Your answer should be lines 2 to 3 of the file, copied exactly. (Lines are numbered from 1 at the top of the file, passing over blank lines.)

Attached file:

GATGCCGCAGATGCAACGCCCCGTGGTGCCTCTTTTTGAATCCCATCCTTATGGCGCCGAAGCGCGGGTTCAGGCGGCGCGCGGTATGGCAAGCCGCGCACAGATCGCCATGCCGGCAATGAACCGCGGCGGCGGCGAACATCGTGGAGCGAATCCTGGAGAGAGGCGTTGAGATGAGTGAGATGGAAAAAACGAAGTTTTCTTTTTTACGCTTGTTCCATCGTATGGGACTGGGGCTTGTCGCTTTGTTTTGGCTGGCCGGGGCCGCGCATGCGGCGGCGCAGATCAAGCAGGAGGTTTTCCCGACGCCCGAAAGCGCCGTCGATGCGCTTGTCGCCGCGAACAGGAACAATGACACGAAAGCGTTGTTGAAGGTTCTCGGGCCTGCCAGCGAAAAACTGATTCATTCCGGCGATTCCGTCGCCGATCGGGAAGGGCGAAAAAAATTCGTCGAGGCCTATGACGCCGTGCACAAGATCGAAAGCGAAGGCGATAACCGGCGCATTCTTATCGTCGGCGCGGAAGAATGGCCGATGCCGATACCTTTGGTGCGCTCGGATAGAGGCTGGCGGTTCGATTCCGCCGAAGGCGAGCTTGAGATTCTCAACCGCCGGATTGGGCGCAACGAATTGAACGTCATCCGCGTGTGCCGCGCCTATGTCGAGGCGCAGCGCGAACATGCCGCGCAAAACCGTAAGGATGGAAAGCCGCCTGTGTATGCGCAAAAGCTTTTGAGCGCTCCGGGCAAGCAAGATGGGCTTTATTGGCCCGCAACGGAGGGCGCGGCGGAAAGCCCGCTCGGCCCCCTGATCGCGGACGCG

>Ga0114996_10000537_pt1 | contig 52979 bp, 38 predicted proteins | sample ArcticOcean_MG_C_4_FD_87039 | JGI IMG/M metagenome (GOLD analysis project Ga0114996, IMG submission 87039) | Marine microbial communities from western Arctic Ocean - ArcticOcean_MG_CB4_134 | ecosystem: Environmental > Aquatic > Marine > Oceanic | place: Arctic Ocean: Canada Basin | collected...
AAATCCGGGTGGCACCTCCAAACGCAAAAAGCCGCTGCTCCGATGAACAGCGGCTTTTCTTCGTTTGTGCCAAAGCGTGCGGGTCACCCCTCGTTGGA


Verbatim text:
>Ga0114996_10000537_pt1 | contig 52979 bp, 38 predicted proteins | sample ArcticOcean_MG_C_4_FD_87039 | JGI IMG/M metagenome (GOLD analysis project Ga0114996, IMG submission 87039) | Marine microbial communities from western Arctic Ocean - ArcticOcean_MG_CB4_134 | ecosystem: Environmental > Aquatic > Marine > Oceanic | place: Arctic Ocean: Canada Basin | collected...
AAATCCGGGTGGCACCTCCAAACGCAAAAAGCCGCTGCTCCGATGAACAGCGGCTTTTCTTCGTTTGTGCCAAAGCGTGCGGGTCACCCCTCGTTGGA